If the winter blues have got you down, reach out and ask for help from your health care provider, counselor, or therapist. There is light at the end of the tunnel—and you don’t have to wait until April to put the spring back in your step!

*If you are taking an anti-depressant, vitamins for depression, or other natural supplements for anxiety and depression, talk with your health care provider about what you are taking to avoid harmful drug interactions.

Blog by Melissa Laughlin Holtz, BS, SW-IT

Melissa Laughlin Holtz is a case manager with the Connected Community Wellness Screen Program and the Hortonville Areas School District (E3).




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How to Help Teens with Holiday Pressures

Teenage people have a lot on their plates during the winter holiday season. School is in full swing, exams are looming, and there are extra activities and work obligations. Teens also live with one foot in childhood and the other in adulthood—they may still feel an attachment to youthful holiday magic while realizing the stress it can cause for their family’s financial and emotional health. Also, big family reunions can add an element of drama. That’s a lot to schedule, and an even bigger challenge to manage in a healthy, life-giving way.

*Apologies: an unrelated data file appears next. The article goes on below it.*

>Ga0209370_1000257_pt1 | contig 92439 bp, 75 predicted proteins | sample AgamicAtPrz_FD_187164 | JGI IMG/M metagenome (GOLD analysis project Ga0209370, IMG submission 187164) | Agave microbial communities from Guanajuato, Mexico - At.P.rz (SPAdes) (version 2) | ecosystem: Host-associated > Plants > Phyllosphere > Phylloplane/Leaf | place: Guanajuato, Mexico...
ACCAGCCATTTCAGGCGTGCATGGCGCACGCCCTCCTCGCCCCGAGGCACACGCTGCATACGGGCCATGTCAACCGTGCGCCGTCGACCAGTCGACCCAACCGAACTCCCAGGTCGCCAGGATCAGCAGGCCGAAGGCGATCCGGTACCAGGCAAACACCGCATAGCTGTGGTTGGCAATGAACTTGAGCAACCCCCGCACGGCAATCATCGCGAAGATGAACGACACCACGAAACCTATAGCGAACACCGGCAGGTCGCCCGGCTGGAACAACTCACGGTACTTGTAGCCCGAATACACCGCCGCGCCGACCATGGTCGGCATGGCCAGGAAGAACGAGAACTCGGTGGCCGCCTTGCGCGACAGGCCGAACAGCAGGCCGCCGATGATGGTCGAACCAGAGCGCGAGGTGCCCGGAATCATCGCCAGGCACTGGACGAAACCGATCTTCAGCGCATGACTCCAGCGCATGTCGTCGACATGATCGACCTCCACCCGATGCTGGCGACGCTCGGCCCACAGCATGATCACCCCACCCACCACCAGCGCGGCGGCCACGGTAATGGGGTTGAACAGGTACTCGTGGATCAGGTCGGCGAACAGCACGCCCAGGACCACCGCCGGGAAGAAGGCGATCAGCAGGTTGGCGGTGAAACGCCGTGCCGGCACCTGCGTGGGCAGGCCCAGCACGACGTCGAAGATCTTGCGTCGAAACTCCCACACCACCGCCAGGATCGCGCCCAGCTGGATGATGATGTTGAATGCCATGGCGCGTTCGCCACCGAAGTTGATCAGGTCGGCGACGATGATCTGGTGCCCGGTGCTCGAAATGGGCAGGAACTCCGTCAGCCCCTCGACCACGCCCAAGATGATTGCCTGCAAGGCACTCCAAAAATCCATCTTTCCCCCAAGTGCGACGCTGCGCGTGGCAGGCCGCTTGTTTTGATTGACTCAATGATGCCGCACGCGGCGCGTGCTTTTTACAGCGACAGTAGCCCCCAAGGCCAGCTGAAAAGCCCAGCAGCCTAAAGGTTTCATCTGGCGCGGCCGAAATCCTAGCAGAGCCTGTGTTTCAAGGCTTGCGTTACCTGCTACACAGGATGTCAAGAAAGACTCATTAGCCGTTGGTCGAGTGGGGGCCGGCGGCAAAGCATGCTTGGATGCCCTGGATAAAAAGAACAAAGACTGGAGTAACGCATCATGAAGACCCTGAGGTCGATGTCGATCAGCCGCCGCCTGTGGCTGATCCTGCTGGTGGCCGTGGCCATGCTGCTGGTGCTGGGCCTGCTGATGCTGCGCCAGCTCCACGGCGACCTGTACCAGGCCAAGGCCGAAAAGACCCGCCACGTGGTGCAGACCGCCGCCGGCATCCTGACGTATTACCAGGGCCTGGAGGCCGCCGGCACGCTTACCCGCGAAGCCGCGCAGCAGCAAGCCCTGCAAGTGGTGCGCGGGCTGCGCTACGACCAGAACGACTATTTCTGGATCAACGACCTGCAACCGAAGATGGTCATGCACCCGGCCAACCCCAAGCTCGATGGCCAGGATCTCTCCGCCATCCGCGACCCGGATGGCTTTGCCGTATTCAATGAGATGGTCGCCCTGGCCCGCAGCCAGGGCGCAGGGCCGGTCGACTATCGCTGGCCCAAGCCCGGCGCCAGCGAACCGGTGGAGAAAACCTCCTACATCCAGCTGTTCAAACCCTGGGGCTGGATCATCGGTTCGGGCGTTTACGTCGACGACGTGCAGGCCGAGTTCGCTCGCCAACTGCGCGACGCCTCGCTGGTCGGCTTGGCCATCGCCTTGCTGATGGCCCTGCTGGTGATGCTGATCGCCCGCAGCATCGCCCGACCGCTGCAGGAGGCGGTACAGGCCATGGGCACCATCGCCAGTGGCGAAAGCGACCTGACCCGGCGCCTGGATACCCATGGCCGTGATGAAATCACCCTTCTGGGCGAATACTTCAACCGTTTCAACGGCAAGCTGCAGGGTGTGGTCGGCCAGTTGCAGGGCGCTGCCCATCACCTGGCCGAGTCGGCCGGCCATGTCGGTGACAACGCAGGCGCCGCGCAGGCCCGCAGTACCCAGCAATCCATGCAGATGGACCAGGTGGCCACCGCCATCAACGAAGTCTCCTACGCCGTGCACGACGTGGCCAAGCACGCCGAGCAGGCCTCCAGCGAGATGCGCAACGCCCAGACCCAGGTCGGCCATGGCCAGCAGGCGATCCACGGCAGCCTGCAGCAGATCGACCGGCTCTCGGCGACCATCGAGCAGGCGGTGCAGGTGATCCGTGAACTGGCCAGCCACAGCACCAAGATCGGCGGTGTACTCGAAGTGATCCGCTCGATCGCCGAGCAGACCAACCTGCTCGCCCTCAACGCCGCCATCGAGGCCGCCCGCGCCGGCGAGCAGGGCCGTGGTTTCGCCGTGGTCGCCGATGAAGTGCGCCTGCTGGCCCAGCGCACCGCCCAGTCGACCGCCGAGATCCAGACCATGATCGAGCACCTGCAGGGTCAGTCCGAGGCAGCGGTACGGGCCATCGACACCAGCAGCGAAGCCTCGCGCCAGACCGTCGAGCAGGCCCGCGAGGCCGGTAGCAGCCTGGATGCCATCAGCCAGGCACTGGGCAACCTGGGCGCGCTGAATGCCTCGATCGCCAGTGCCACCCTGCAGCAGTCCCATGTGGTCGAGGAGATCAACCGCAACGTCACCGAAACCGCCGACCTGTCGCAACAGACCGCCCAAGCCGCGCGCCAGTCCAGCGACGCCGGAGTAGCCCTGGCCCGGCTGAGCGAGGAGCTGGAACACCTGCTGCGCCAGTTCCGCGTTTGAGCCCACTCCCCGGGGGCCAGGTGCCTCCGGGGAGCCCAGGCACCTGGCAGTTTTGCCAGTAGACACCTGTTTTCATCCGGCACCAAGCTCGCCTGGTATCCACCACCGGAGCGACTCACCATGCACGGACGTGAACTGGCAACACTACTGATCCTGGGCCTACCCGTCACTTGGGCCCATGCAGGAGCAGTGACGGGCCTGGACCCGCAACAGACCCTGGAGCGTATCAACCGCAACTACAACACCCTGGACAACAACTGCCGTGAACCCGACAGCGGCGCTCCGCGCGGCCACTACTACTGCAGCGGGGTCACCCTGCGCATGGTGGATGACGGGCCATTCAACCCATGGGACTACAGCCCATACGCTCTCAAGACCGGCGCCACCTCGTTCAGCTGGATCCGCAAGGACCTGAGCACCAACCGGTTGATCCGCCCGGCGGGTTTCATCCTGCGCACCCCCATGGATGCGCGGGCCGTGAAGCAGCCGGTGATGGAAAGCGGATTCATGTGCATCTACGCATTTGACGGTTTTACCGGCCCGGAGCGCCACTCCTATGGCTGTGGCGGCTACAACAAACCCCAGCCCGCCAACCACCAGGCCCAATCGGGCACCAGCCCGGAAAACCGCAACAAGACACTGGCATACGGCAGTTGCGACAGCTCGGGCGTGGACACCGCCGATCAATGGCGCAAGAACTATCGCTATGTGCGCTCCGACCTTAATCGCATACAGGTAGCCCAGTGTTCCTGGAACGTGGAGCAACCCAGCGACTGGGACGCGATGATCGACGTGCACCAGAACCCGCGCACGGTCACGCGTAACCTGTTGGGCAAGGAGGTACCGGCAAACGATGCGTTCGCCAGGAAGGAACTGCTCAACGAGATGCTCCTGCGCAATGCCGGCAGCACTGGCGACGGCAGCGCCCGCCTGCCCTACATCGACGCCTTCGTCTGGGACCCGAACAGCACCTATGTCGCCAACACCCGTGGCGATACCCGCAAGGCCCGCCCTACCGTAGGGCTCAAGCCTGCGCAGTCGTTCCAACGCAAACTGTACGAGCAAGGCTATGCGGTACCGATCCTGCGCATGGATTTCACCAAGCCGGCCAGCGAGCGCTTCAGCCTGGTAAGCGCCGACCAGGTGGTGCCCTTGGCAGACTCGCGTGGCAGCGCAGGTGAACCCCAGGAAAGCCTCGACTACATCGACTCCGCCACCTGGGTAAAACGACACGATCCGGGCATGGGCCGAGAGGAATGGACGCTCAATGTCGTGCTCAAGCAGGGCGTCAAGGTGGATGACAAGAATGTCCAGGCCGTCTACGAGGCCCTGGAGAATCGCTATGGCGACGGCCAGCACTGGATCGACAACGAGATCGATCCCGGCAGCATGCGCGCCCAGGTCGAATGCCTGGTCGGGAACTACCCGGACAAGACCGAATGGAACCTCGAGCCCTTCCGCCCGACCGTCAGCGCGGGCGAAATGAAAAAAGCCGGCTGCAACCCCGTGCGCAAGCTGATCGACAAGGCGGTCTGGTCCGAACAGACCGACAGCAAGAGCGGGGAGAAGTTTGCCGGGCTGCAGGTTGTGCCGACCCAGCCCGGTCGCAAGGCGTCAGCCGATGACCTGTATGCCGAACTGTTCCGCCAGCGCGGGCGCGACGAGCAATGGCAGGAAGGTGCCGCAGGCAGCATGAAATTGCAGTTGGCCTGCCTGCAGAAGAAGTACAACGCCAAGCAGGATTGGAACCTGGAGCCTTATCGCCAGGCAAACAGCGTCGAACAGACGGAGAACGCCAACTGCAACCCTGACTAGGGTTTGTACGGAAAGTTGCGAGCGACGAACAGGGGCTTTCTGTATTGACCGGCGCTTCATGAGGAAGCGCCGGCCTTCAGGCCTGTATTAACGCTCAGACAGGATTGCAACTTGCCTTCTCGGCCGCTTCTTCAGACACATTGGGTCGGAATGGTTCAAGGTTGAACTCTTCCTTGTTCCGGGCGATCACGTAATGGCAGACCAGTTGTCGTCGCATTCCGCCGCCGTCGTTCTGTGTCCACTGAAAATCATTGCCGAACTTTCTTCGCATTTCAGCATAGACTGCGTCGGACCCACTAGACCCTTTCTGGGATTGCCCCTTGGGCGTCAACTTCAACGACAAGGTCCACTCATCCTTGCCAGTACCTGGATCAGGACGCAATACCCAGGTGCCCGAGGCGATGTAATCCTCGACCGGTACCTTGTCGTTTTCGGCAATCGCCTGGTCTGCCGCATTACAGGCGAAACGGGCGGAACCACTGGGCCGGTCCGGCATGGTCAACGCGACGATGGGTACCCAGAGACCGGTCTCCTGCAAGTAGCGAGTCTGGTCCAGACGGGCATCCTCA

Teens often show their stress with the onset of headaches or stomachaches; trouble sleeping; unusual moodiness, including tears for seemingly minor reasons; and withdrawal from friends, family, or school. As a caring adult in a teen’s life, when you see stress taking a toll, try to limit or adjust your teen’s commitments and create opportunities to relax and rediscover joy. Here are some things to try:

  • Emphasize routines and structure. Make structured holiday plans and communicate them to your young person. Have your teen help you bake, wrap presents, participate in family outings, or complete chores.
  • Prioritize healthy food and movement.  Plan at least one healthy meal for the family every day. Be sure your teen stays hydrated—sometimes bad moods or fatigue are simply caused by “wilting.” Invite your young person out for a short walk. Fresh air engenders conversation and a fresh perspective.